Updated: May 27
In Tuesday's shareholders meeting, Air France-KLM Group Chief Executive Officer, Benjamin Smith, said that the 7 billion cash injection from the French government was 'not a blank cheque'. Smith mentioned that the airline would strengthen its environmental commitment through the loan and would also work on completing other objectives set by the French government.
Air France Airbus A330-200 arriving at Sint Maarten Airport. Photo by Andrew Pries | AeroNewsX
Air France announced last week that it would retire its Airbus A380 fleet indefinitely. The withdrawal was originally scheduled for 2022. The carrier says it will replace the double decker-aircraft with the Boeing 787 and Airbus A350. This came amid struggles which were a consequence of the coronavirus pandemic. The crisis has hit Air France-KLM hard. The group has worked hard to cut costs since the pandemic began affecting travel demand.
“We also took decisive financial action over the past few months. We immediately revised our capex investment plan downwards by more than 700 million euors, cut our operating costs by 500 million," Smith said.
However, the Chief Executive had a positive outlook. “I have absolutely no doubt that we will emerge from this crisis stronger than ever before.”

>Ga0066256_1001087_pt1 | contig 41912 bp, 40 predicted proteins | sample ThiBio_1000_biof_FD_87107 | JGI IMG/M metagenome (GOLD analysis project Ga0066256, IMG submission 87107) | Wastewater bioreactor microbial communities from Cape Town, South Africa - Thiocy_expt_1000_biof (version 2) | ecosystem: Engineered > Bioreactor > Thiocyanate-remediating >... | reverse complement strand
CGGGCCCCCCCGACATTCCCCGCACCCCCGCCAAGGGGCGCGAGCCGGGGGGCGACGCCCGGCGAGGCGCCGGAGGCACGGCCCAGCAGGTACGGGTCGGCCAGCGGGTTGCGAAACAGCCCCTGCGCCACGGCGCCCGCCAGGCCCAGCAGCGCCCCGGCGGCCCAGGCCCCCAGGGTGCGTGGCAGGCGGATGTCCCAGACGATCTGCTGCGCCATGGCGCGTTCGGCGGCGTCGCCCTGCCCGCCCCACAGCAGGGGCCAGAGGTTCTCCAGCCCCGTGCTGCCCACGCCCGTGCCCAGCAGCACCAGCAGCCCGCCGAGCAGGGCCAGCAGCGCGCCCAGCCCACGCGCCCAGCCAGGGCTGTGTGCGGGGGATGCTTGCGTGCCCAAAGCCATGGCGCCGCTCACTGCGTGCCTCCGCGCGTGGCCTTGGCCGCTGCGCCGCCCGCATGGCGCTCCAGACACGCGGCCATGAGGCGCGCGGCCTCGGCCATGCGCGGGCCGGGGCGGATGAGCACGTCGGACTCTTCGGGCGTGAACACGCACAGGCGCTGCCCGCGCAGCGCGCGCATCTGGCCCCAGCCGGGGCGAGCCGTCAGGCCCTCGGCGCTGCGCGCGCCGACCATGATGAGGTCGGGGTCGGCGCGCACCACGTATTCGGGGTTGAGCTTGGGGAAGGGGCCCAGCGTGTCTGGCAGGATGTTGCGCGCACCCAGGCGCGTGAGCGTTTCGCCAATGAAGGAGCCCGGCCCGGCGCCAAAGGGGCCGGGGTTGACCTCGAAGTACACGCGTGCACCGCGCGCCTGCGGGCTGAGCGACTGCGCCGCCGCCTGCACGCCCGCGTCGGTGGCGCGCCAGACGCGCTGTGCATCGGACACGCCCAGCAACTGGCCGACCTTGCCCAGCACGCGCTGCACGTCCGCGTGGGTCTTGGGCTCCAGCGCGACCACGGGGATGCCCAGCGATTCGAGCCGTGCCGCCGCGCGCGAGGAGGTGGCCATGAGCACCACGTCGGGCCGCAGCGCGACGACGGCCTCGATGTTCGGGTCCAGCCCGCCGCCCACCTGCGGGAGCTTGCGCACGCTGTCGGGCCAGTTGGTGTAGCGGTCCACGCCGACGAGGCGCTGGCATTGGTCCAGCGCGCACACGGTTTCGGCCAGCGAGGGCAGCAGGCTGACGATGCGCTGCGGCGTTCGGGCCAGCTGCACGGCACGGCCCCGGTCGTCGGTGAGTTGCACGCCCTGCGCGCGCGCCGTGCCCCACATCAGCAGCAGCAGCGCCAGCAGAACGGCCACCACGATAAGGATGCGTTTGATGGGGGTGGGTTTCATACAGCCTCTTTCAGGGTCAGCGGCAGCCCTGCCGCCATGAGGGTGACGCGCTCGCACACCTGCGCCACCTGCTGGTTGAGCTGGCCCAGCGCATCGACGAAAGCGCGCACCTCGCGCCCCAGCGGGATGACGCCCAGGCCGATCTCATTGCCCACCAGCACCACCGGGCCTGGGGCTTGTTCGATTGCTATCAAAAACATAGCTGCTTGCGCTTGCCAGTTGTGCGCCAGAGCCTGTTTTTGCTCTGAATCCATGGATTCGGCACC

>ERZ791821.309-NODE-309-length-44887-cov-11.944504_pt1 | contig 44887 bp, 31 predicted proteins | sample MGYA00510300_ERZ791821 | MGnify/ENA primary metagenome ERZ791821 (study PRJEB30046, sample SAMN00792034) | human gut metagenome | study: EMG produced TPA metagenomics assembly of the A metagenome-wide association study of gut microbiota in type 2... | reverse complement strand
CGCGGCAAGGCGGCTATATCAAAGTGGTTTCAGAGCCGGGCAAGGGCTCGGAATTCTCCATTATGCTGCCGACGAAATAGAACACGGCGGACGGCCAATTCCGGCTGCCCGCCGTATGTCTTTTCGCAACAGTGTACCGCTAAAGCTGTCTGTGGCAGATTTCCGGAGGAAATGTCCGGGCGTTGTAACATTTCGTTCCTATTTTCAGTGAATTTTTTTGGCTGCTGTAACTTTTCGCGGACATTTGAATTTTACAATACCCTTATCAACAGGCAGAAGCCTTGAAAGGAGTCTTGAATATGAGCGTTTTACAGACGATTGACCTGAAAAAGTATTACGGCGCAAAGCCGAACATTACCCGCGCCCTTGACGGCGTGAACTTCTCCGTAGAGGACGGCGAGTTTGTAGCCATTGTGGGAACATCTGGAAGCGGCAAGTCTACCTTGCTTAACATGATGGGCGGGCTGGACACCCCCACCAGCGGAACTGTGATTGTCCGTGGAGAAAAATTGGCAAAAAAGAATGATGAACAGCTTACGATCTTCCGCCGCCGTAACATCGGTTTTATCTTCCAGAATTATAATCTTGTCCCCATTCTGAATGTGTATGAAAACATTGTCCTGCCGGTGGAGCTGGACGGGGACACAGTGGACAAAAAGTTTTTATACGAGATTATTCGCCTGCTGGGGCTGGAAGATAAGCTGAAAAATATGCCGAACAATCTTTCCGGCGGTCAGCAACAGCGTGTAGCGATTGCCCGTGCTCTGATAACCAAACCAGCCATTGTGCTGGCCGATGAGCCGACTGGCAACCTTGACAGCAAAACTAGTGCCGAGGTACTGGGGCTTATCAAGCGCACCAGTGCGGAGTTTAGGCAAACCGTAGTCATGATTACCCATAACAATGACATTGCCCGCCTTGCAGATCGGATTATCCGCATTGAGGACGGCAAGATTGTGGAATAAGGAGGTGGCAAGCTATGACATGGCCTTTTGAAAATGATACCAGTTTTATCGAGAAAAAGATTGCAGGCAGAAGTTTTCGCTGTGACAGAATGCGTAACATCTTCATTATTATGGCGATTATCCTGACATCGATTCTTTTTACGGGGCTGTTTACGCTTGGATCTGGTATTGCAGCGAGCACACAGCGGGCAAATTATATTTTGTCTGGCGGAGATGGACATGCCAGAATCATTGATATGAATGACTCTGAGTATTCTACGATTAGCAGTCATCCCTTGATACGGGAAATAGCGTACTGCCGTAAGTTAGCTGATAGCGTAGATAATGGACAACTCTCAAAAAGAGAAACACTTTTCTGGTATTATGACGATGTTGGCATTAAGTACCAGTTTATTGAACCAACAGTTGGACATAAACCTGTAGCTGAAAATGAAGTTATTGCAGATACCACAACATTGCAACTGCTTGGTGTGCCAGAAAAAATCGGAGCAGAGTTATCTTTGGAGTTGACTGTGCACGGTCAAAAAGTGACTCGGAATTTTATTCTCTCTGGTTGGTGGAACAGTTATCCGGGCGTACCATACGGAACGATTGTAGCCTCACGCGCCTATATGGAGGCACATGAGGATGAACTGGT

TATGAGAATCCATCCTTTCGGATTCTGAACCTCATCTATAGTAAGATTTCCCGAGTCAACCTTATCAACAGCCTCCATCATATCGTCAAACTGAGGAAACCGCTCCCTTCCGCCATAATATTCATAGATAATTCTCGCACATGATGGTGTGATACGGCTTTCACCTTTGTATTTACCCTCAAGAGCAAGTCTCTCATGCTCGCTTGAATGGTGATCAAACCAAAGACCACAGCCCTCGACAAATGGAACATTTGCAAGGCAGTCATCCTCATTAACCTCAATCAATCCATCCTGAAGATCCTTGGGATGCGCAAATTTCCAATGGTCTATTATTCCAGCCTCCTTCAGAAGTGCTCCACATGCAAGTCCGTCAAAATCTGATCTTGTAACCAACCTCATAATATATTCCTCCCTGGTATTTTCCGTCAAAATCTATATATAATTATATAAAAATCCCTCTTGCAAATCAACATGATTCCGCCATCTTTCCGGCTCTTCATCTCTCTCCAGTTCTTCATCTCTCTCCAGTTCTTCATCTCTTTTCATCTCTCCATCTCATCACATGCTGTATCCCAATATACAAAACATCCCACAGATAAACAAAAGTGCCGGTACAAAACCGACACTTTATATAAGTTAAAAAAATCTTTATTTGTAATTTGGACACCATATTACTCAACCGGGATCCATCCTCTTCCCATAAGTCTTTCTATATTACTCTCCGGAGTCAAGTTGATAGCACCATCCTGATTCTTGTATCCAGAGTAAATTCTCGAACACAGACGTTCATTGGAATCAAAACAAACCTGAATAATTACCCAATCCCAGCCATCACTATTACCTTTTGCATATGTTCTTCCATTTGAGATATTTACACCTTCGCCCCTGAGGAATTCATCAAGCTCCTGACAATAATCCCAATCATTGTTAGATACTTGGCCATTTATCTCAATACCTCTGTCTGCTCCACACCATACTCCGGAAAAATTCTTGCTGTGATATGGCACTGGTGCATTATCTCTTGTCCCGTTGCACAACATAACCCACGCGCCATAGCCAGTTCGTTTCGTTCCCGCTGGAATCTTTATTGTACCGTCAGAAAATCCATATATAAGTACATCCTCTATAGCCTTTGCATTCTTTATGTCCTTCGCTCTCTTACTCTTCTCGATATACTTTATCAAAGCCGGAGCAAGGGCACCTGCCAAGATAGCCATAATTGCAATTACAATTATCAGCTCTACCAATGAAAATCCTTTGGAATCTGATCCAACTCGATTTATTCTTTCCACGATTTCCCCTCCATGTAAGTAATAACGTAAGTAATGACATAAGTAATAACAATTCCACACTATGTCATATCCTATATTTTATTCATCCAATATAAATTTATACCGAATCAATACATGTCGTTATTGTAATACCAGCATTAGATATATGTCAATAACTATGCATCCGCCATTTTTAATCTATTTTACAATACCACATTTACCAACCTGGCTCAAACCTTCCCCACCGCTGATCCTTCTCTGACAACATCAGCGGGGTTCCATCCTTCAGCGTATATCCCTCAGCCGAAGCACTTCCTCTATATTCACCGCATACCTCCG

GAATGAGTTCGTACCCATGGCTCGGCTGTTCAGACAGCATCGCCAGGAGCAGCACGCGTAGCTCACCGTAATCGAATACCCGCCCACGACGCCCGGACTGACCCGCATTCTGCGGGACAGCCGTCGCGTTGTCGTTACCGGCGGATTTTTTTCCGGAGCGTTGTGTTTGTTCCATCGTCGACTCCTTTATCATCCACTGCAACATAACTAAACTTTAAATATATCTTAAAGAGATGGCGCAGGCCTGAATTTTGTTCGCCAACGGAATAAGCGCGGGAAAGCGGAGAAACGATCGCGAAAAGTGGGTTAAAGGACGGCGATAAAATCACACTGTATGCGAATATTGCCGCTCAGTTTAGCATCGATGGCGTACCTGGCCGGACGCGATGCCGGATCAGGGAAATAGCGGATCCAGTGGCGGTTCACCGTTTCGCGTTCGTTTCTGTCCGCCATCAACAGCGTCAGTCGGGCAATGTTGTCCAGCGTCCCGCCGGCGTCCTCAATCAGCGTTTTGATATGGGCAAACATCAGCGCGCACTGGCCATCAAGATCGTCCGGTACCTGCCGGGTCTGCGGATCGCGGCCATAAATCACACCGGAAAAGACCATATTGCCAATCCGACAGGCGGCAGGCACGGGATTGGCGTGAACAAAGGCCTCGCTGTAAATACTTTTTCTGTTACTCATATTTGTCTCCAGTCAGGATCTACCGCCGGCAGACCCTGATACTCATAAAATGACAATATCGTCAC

Smith then thanked the French government for its 'exceptional support,' having committed to 7 billion in financial aid. However, the CEO stressed that this was 'not a blank cheque’. The money would be used for the ‘transformation of Air France into a more sustainable company with a significantly reduced environmental footprint.'
The airline group is now 'working hard’ on a restructuring plan which will incorporate many conditions set by the French government. Meanwhile, the Dutch state shows ‘strong commitment’ to the group, Smith said, with continued interest for a 2-4 billion euro cash injection.
Air France-KLM is 'committed to a more virtuous, more sustainable aviation model that is better adapted to the world and to our customers.'
Both airlines will cut emissions per passenger by 15% by 2030 compared to 2005 levels. This will be pushed through the accelerated phase out of the A340 and A380 fleets as well as KLM's 747 fleet. This will allow the group to tick off its environmental objectives and would further stress fleet simplification and harmonisation meaning KLM ‘will rely most heavily on 777 and 787’. If the crisis is prolonged KLM has the flexibility to reduce the number of A330s in the fleet, Smith said.
As for Air France, the Benjamin Smith says: “The Boeing 777-200ER and Airbus A330-200 fleet provide downward flexibility at Air France giving the airline the necessary flexibility to weather any future storms on the horizon.”